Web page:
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A Discussion of Erik Larson’s Scholarship on the Churchills and the London Blitz
Churchill inspecting bomb damage in London, 8 September 1940 (From Martin Gilbert, “Finest Hour 1939-1941,” Hillsdale College Press)
Several times a year I teach courses at the Institute of World Politics, incuding a popular course, “Military Strategy.” When the Institute asked for a podcast, I offered a discussion of Erik Larson’s The Splendid and the Vile. The book focuses on Churchill in 1940 and public life during the air offensive by Nazi Germany. (See also Andrew Roberts’ book review.)
This podcast discusses why Larson’s book provides new aspects we did not know, and how historians might consider it. We also discuss why Winston Churchill remains worthy of study and appreciation more than half a century after his death.
Computers never did square up perfectly for the video, so the YouTube version offers only my photo and—two-thirds of the way in—a first-rate black and white photo from Larson’s book. An audio-only track is also available:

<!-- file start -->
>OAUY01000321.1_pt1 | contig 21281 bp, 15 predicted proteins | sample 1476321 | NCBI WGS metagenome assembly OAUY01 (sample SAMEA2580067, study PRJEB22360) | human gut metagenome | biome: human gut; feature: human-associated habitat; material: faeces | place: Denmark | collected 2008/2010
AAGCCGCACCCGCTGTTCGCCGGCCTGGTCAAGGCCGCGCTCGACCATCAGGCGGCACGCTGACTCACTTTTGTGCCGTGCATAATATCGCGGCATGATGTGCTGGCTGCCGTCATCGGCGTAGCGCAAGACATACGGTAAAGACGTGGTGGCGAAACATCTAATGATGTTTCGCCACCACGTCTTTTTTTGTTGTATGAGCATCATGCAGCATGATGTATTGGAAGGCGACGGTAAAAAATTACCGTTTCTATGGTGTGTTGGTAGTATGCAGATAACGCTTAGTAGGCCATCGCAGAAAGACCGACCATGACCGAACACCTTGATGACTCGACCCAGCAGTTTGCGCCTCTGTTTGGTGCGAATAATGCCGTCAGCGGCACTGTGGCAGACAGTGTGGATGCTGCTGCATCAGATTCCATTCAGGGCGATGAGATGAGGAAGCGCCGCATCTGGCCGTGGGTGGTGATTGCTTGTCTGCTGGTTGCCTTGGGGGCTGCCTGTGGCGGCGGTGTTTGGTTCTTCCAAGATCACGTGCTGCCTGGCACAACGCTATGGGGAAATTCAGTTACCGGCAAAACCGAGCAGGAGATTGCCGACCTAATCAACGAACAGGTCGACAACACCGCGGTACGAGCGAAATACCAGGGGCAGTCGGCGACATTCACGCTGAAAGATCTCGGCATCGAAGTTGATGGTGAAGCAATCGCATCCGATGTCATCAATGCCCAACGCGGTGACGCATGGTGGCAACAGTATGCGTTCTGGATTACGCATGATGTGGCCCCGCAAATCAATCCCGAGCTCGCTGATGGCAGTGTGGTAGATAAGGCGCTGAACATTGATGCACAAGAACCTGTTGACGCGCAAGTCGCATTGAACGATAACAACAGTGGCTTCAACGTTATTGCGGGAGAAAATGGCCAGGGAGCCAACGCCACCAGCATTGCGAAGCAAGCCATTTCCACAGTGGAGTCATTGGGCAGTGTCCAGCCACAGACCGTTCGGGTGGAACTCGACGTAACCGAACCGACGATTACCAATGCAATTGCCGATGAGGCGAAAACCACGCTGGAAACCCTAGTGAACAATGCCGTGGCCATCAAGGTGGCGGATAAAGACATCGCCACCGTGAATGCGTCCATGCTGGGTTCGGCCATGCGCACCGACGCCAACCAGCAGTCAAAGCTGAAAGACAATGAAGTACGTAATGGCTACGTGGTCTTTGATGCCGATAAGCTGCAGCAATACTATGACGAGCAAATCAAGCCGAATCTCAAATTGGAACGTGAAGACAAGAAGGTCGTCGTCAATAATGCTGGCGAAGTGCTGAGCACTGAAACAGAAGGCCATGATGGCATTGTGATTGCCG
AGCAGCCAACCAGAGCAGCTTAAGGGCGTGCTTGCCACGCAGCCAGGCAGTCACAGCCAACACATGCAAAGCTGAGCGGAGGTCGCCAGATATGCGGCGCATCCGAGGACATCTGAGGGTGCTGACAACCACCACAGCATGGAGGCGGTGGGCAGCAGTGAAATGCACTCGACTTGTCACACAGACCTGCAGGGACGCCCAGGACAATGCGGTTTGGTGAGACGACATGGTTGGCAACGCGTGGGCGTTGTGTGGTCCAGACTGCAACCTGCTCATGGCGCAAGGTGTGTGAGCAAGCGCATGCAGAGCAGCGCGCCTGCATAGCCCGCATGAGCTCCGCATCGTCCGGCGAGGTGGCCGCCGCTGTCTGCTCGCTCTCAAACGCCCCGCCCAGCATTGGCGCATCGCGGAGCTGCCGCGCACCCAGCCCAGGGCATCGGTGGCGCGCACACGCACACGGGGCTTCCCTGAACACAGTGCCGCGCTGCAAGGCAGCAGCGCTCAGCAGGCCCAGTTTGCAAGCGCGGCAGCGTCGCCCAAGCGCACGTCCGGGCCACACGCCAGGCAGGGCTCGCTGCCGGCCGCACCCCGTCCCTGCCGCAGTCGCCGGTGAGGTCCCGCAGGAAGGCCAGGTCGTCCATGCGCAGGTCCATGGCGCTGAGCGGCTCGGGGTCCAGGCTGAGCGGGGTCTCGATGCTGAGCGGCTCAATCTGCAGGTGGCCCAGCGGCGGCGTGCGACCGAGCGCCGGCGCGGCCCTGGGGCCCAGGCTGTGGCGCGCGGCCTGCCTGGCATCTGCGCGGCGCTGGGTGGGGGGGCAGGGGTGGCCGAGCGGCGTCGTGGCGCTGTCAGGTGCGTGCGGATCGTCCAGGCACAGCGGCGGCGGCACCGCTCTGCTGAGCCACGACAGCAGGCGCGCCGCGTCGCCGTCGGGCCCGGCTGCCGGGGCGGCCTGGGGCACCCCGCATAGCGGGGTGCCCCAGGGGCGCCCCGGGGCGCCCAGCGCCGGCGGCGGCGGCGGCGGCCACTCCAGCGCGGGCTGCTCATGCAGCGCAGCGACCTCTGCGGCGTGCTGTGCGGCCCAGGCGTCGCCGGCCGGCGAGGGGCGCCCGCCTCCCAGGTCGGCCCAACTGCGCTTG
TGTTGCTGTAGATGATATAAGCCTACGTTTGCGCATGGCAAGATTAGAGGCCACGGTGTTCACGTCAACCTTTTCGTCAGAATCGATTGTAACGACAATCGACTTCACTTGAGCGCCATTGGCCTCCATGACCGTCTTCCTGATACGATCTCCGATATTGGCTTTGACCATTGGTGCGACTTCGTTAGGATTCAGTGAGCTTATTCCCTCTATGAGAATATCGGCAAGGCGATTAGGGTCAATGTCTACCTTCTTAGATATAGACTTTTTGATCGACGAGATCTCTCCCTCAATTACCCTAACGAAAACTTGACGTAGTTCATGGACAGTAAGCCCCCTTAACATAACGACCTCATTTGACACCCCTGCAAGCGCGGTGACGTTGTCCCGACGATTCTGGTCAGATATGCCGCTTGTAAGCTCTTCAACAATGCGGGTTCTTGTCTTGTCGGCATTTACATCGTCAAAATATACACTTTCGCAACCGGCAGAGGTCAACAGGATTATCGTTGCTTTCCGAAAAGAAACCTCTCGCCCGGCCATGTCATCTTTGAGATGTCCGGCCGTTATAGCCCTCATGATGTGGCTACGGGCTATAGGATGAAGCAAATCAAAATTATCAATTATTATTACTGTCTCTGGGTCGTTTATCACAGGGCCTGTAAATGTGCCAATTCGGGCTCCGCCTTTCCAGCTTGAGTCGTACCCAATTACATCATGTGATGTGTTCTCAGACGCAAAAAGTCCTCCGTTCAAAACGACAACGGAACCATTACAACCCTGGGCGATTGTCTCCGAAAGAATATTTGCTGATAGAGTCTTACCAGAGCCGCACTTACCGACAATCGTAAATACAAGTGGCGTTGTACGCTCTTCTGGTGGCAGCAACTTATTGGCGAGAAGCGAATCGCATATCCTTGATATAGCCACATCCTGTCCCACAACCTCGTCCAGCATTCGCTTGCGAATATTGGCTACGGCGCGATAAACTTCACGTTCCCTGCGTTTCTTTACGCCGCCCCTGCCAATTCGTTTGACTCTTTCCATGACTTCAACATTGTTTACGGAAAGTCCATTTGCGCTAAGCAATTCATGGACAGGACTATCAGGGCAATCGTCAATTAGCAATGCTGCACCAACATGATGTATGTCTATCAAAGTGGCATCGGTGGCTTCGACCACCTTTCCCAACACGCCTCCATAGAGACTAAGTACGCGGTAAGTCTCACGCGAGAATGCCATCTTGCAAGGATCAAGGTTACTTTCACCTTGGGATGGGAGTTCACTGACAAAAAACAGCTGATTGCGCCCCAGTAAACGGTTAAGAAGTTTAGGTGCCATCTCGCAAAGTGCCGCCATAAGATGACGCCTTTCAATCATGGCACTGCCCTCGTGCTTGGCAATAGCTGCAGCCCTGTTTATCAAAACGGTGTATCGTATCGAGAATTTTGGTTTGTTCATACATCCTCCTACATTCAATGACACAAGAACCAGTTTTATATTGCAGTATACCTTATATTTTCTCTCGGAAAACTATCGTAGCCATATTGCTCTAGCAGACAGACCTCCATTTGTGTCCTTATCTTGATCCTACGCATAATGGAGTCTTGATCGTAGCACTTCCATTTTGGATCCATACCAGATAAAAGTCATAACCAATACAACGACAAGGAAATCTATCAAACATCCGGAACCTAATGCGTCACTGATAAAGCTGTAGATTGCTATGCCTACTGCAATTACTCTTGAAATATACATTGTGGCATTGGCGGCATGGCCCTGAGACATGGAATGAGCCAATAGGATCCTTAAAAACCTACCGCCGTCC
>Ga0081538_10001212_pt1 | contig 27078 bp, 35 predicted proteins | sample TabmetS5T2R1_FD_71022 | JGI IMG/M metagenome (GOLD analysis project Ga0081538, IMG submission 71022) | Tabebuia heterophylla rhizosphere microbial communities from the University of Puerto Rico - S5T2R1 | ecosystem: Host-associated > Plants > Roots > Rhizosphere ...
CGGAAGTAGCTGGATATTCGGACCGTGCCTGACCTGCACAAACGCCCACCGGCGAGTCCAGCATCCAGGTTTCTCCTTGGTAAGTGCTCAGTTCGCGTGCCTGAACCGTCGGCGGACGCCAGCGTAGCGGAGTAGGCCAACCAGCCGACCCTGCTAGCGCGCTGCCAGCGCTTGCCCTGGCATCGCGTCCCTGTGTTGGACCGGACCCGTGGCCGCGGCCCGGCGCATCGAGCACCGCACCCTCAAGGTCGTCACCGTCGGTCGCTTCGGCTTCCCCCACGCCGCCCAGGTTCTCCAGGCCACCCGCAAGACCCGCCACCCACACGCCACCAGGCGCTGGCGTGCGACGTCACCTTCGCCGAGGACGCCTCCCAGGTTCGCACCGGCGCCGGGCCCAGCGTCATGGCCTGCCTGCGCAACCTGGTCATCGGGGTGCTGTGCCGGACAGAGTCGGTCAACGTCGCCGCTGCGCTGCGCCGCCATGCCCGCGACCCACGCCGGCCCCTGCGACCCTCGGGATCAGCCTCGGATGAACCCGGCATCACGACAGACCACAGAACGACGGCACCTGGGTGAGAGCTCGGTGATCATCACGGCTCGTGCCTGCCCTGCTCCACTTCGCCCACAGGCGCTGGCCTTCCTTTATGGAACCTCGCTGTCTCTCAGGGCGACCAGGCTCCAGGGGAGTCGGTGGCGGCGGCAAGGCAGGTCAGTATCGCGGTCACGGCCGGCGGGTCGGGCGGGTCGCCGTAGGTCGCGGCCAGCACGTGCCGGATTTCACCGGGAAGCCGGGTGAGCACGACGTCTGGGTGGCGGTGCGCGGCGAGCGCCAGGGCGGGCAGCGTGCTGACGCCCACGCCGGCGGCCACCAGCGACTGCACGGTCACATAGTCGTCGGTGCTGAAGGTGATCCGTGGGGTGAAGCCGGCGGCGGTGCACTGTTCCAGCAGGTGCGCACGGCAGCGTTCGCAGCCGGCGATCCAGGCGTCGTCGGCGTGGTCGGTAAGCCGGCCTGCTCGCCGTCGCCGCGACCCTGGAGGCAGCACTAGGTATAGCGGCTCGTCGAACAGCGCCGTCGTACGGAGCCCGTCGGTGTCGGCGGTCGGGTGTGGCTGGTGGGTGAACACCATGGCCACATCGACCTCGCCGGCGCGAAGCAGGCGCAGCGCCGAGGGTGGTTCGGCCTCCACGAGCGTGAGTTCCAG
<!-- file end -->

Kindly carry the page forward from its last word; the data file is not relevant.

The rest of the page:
Whatever readers conclude of The Splendid and the Vile, I hope this discussion will help to promote scholarly interest in Churchill’s wartime leadership.
Christopher C. Harmon is adjunct professor at the Institute of World Politics, a graduate school of national security and international affairs in Washington, D.C. His expertise is in the fields of terrorism and counterterrorism, insurgency and revolutionary warfare, counter-insurgency, and international relations. He holds the Bren Chair of Great Power Competition at Marine Corps University, Quantico, Virginia. Earlier he directed counterterrorism studies at the Daniel K. Inouye Asia Pacific Center for Security Studies and the George C. Marshall European Center for Security Studies. He is the author of a frequently cited monograph: “Are We Beasts?” Churchill on the Moral Question of World War II “Area Bombing” (Naval War College, 1991). His books include the graduate-level textbook Terrorism Today.